"Don't you get tired of poking sticks at the traitor," he said.
"What do you know about the babies?" she asked.
"I told your blond bombshell pilot all I know."
Dray stumbled into the lone chair. "Will somebody come for them?"
Franklin sat up. "What are you getting at?"
"They're sentient, aren't they?"
"My my," said Franklin, with a smirk. "A military brat that can see beyond the tip of her own nose. Are you sure you aren't on the wrong side in this war?"
"Just answer the question, traitor." Dray's head pounded as she focused on Franklin's answer.
"Yes, they're sentient, and yes, someone will come for them. Pray to your god of choice for a quick death when they come."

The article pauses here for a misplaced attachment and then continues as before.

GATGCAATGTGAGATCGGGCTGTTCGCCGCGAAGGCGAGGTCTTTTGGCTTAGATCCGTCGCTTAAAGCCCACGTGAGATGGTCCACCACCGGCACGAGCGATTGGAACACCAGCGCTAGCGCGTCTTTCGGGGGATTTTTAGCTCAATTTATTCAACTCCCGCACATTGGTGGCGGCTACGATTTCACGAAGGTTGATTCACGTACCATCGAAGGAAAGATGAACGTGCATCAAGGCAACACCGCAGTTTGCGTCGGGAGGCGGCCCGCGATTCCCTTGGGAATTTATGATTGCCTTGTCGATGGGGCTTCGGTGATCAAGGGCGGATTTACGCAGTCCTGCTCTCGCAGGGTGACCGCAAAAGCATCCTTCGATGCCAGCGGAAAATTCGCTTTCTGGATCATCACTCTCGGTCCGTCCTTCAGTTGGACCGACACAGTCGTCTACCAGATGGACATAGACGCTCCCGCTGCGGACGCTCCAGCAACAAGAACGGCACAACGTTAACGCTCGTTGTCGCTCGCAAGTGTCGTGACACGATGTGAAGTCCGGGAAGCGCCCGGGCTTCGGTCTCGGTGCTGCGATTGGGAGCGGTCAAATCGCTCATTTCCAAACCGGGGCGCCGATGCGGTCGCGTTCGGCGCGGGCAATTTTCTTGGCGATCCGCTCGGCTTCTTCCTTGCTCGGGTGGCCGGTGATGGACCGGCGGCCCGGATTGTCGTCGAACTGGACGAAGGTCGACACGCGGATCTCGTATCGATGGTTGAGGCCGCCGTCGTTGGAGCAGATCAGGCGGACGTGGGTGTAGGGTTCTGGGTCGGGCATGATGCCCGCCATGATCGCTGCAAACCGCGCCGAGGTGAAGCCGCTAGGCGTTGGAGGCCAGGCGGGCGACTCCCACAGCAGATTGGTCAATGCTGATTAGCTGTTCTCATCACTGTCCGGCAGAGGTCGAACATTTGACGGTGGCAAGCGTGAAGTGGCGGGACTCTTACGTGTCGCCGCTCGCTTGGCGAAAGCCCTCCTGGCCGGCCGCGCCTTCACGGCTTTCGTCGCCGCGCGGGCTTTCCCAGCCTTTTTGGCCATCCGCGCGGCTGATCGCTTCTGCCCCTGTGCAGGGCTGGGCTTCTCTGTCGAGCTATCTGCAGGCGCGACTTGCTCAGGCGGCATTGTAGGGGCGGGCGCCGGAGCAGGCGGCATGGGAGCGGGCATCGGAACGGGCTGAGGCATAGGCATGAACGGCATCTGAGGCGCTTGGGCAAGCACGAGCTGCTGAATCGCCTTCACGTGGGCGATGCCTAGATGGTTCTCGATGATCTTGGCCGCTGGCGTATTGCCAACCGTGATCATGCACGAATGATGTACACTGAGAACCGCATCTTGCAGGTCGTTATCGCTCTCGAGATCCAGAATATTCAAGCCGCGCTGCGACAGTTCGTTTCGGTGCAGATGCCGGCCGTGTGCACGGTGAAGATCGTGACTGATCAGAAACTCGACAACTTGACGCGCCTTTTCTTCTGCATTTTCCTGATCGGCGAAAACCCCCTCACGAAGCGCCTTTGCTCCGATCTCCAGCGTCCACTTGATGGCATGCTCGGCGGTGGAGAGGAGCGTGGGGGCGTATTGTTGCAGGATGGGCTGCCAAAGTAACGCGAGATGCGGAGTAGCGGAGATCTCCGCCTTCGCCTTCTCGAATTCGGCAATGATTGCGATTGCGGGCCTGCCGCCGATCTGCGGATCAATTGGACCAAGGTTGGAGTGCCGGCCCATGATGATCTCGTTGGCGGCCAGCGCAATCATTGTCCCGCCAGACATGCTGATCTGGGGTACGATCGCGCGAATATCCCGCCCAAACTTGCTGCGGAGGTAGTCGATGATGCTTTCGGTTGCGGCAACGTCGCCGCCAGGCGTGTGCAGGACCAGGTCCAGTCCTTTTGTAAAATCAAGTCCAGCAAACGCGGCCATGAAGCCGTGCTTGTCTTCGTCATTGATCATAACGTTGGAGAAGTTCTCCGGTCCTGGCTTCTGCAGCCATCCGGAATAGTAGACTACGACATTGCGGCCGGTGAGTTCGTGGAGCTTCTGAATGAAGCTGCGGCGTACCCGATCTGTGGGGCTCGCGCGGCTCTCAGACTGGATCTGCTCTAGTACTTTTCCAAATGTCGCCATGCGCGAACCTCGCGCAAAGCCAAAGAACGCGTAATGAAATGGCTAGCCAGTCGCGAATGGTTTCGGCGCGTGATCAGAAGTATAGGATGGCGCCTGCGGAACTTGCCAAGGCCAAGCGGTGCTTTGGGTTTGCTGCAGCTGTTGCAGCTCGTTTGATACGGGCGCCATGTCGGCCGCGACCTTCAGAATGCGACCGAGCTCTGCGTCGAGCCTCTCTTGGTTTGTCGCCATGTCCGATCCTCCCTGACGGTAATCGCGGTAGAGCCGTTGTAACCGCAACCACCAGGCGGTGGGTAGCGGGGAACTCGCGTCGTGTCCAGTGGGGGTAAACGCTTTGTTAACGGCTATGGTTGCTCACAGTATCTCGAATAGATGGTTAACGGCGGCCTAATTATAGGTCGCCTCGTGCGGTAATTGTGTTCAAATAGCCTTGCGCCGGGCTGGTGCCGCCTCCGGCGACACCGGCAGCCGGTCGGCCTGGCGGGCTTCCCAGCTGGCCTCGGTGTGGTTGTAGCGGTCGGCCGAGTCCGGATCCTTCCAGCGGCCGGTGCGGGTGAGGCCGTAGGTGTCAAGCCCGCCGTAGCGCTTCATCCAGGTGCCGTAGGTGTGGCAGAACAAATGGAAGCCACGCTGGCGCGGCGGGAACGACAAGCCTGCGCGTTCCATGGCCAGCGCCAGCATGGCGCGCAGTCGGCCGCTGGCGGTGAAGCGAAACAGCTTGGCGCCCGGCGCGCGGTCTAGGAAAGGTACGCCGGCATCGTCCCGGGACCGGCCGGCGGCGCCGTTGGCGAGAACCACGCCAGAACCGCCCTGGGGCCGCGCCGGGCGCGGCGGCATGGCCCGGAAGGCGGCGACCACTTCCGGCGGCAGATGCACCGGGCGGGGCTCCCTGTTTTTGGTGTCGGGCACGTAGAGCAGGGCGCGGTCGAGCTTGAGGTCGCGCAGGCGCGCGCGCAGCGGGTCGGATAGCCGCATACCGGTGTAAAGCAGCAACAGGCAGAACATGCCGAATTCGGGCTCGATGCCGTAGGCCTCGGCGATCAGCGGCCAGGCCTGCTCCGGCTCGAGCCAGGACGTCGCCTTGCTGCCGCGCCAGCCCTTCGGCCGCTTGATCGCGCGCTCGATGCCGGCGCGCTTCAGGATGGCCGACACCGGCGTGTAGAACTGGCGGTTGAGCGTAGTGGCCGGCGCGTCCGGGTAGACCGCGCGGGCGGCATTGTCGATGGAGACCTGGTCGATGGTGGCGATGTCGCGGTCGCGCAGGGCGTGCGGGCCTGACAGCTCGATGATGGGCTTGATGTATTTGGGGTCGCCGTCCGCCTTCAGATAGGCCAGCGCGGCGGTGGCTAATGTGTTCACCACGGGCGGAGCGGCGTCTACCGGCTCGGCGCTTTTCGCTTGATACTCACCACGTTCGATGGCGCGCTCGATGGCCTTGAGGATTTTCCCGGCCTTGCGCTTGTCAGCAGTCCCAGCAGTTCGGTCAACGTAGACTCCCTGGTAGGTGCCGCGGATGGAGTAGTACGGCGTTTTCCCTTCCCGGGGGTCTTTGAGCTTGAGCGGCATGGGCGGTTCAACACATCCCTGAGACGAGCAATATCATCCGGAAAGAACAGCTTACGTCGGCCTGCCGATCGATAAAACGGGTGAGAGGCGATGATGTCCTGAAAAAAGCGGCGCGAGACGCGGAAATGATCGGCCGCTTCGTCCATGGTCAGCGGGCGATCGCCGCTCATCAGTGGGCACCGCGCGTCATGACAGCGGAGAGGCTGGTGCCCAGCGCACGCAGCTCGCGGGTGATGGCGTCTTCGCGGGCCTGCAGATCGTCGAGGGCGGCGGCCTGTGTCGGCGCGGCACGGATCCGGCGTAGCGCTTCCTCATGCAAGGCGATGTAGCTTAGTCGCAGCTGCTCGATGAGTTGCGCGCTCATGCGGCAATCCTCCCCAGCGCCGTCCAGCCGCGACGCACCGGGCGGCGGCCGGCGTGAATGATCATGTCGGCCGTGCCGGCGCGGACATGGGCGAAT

Dray left, stumbling back to her own room. She found Jordan asleep on her bed. Smiling, she curled up next to her on the small mat. Sleep wrapped her in its silent embrace.
The pounding noise in Dray's dream turned to reality when she opened her eyes and realized someone was knocking on her door. She tried to uncoil herself from around Jordan. When she moved, Jordan groaned and rolled to the other side. She rolled completely off the bed and ended in a surprised clump on the floor.
"I'm sorry," said Dray, laughing. "All the mats on this ship are singles."
Jordan rubbed her sore backside. "If you were sorry, you wouldn't be laughing."
The incessant knocking on the door kept Dray from inviting Jordan back to bed. She opened the door to see Red standing outside, shuffling from foot to foot.
"About time you two woke up," he said, his eyes sparkling with some hidden news.
"What's the big emergency?" asked Dray.
"We've got a signal. Terran security band. Looks like we'll be rescued sometime this cycle."
To be continued in part 9.